Rebecca Walker


Friday, August 29, 2008

BBC NEWS | Health | Hurt feelings 'worse than pain'

BBC NEWS | Health | Hurt feelings 'worse than pain'

For everyone who has ever been told their feelings don't matter; that they should shut up and be quiet; that at least they haven't been beaten; that they should just "get over it" and move on.

Hope you've recovered from the incredible DNC party last night. I'm planning to write a post on it today. Check back later.

Peace and love,
Tuesday, August 26, 2008

It was so Summer 2008.


Hi beautiful people! Sorry to post this so late!

I know there's a lot to talk about. The miraculous Michael Phelps, inspiring Lolo Jones, and breathtakingly beautiful Huang Shansan and her fellow trampolinists, to start.

Then there is Georgia and Russia.

And, of course, the economy.

I went to the mall a few days ago to buy a bathing suit for Tenzin. It was so cheap! I looked at the tag. Made in China. Then I went to the farmer's market and bought ten ears of corn. It was so expensive! The farmer said, "Locally grown, costs more."

Today I went to make sure Tenzin was sleeping and not chasing geckos at naptime.

I opened his door and found a delirious, somersaulting, almost-four-year-old boy hard at work paper-clipping all of my credit, debit, gift, frequent flier, health insurance, and drivers license cards to assorted stuffed animals, blankets, and pieces of furniture.

It was a post-modern installation piece: a room full of debt, a house of cards. He had found my wallet and was tearing a hole in it. It was expressly American, it was my Visa to enlightenment. It was, "Money can't buy you love" and it was "Child paper-clipping your credit cards to rocking horse? Priceless." It was rich. It was tragic.

It was so August 2008. When an ear of corn cost two dollars.

I stood thinking about Georgia, the trampolinists, and the sixty-five dollars it was going to take to fill up my gas tank tomorrow. I thought about all the people with no gas tank to fill up. No corn to buy.

I thought about the interview Obama gave upon return from Hawaii.

When asked what to do about all the unspeakable horrors going on in our world, Barack said the most important thing we can do is talk about them, and acknowledge, in a forthright way, they exist. We can't pretend nothing is wrong. We need to be able to look, to allow, to let down our defenses so that we can see. So that we can feel, and move from there.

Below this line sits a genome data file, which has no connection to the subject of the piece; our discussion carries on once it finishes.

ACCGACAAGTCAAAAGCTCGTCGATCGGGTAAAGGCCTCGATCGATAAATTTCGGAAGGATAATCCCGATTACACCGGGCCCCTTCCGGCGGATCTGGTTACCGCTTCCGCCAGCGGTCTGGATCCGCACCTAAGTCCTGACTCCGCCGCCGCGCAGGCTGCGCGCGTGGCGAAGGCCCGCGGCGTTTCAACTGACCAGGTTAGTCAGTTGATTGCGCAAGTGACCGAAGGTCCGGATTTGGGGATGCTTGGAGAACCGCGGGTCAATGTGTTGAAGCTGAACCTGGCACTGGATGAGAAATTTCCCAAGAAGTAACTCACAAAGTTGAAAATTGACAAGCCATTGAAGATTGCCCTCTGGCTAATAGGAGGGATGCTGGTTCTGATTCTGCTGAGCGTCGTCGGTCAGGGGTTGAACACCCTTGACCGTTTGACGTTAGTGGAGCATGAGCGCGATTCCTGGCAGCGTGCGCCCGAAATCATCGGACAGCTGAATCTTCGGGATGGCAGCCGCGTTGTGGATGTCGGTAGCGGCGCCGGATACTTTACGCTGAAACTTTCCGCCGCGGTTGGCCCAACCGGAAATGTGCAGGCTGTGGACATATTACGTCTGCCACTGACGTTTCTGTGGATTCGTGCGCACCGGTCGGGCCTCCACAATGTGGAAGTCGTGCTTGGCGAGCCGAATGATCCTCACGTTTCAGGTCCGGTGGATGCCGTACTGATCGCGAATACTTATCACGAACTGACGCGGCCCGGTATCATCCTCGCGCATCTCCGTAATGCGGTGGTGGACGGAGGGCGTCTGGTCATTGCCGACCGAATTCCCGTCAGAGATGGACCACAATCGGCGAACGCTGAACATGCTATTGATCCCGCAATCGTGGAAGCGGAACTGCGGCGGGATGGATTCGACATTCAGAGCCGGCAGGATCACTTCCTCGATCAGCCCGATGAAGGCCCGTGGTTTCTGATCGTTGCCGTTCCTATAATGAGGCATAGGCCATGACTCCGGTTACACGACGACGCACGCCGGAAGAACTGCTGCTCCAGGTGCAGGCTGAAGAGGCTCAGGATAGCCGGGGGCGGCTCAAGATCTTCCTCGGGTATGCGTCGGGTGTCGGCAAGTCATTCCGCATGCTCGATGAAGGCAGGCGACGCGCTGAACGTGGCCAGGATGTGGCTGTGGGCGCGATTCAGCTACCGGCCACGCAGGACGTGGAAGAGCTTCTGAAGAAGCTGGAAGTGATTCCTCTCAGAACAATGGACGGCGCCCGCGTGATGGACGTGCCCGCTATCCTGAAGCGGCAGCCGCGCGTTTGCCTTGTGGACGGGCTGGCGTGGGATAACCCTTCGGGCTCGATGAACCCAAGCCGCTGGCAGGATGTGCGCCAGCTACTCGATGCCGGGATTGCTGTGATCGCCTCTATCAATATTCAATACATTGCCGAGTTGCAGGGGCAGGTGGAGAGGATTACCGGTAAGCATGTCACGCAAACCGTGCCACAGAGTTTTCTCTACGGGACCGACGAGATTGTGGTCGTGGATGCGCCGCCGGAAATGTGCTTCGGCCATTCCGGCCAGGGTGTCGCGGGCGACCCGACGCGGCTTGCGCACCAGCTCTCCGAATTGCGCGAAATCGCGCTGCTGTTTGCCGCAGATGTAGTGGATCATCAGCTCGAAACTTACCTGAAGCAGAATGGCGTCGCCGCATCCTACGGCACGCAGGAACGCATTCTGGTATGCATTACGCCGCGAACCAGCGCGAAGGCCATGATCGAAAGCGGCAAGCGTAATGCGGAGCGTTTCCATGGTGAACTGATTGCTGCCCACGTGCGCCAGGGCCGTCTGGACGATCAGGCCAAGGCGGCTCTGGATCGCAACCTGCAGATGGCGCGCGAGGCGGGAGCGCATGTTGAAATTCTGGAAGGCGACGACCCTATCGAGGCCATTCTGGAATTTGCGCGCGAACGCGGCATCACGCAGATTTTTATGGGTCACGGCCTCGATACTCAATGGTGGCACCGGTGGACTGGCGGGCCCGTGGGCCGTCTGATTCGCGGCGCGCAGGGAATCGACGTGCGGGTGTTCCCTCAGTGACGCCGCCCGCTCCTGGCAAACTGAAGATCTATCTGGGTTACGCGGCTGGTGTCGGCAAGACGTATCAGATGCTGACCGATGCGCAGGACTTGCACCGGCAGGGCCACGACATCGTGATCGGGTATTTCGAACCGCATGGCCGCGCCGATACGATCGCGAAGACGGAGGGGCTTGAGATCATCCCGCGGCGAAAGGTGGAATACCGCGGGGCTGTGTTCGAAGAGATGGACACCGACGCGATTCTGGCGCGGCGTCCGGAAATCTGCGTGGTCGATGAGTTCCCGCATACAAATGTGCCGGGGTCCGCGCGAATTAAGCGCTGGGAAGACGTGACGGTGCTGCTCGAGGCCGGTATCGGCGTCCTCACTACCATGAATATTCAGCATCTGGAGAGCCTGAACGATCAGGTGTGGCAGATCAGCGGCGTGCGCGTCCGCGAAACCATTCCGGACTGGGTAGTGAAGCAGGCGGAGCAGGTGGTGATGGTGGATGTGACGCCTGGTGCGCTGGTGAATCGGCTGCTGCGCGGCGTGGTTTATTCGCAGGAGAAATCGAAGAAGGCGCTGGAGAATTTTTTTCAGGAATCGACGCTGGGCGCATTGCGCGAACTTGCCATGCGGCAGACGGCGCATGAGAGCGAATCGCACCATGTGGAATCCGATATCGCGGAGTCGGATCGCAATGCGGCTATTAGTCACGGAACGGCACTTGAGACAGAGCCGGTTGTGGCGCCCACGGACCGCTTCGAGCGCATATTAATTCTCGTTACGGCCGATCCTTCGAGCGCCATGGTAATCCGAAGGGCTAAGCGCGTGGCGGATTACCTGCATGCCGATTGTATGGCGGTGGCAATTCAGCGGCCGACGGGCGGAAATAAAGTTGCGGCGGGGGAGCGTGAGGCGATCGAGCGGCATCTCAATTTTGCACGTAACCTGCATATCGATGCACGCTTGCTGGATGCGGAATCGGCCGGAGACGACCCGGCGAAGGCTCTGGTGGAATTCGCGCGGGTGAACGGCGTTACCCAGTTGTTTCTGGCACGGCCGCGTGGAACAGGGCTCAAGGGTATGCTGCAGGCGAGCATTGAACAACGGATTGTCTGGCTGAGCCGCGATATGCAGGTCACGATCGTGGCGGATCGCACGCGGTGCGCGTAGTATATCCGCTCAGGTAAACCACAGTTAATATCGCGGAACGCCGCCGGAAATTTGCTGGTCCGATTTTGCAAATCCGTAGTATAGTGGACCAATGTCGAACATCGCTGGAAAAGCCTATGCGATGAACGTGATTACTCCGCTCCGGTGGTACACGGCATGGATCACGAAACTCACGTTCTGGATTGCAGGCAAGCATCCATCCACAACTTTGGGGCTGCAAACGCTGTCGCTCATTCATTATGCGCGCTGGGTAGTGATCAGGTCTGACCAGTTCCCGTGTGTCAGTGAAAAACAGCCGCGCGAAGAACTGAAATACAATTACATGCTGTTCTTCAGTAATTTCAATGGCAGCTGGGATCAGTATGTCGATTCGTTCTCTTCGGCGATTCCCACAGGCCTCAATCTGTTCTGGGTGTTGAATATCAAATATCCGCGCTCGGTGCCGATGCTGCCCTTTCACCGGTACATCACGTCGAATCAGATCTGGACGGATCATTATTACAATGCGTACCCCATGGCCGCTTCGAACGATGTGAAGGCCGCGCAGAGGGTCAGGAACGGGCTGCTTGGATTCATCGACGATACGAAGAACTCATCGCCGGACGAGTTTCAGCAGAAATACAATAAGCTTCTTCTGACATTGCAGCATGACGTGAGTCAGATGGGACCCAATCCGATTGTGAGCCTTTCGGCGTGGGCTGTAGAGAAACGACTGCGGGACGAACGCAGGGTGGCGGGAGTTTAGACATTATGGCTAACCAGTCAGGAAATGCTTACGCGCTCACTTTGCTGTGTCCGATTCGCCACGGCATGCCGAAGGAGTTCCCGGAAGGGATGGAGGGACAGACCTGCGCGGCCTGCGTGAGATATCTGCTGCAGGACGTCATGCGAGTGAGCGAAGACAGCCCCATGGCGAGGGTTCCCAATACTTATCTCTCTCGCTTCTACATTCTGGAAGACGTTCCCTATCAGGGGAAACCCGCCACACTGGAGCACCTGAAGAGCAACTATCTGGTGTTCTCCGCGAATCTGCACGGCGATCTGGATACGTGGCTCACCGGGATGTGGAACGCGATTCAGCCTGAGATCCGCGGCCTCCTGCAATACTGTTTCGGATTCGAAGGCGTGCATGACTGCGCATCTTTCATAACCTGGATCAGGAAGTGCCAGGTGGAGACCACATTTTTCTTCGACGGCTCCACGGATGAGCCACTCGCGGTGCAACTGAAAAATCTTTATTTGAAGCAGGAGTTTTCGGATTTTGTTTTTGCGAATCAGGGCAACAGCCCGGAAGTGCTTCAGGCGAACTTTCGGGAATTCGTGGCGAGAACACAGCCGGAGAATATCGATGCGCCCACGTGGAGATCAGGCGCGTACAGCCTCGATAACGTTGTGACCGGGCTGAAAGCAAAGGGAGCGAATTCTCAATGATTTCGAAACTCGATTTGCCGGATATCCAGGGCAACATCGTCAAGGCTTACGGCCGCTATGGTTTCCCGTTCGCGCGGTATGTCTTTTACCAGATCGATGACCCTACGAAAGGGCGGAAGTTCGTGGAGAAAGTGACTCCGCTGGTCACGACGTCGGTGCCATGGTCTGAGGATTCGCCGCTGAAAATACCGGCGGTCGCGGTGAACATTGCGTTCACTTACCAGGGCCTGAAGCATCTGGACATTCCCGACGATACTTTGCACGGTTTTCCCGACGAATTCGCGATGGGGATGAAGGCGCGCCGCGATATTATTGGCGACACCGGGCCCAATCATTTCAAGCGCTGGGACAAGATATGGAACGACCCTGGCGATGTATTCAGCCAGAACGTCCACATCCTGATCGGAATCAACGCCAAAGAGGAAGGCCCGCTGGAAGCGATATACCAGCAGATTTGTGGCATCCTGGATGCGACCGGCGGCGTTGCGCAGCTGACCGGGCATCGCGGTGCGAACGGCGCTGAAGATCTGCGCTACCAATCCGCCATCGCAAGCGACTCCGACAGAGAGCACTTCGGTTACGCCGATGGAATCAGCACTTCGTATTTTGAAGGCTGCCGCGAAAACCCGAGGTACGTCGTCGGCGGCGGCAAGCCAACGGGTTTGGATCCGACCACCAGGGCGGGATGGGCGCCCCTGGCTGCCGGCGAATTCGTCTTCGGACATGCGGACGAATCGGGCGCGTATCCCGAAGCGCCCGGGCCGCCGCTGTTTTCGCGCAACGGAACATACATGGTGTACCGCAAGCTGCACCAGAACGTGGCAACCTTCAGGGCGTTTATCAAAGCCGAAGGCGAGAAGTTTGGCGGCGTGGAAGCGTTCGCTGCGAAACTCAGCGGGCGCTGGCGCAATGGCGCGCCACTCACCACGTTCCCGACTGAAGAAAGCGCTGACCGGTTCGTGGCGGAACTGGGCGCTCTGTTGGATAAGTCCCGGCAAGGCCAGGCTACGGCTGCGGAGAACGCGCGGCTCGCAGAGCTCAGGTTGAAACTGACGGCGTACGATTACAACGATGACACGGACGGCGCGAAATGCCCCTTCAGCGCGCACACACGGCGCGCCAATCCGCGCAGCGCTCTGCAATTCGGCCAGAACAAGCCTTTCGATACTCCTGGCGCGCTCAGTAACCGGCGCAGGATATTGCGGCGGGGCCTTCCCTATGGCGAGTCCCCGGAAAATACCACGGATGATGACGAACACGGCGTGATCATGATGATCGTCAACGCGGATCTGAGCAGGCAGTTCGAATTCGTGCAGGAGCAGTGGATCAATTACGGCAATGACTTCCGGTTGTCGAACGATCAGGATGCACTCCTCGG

Which is what I think we all need to do right about now. Not so much that we totally lose it, but just enough so we don't totally lose it.

Things are not okay in the world, and they haven't been for a very, very long time. It's not pretty, but it's the truth. And we can't change what we won't look at, and we won't look at what we think we can't change, which means we have to either look or set our hair on fire.

And if we did that, who would take care of the children?

Power to the people.

Each and every one of us.



Sunday, August 24, 2008

Clinton Democrats My “Catharsis”

Clinton Democrats My “Catharsis”

Hey beautiful ones,

I'm writing a piece on the convention and in researching, I found the Puma site, with pieces like these.
Friday, August 15, 2008

Seydou Keita: Conjurer of Images


For all the people who wrote about the photo from yesterday's post--here's more on Seydou Keita, one of my all-time favorite artists.


Sunday, August 10, 2008

McCommunism: The Opening Ceremony


Okay, you know I have to talk about the Opening Ceremony.

Not because the humanistic aspirations of the Chinese people aren't real and true and moving.

But because the political aspirations of the Chinese government are more disturbing than the last eight years of US foreign policy.

Here's what Naomi Klein wrote about the Olympics this year:

"These Olympics are the coming out party for a disturbingly efficient way of organizing society, one that China has perfected over the past three decades. It is a potent hybrid of the most powerful political tools of authoritarianism communism -- central planning, merciless repression, constant surveillance -- harnessed to advance the goals of global capitalism. Some call it "authoritarian capitalism," others "market Stalinism," personally I prefer "McCommunism."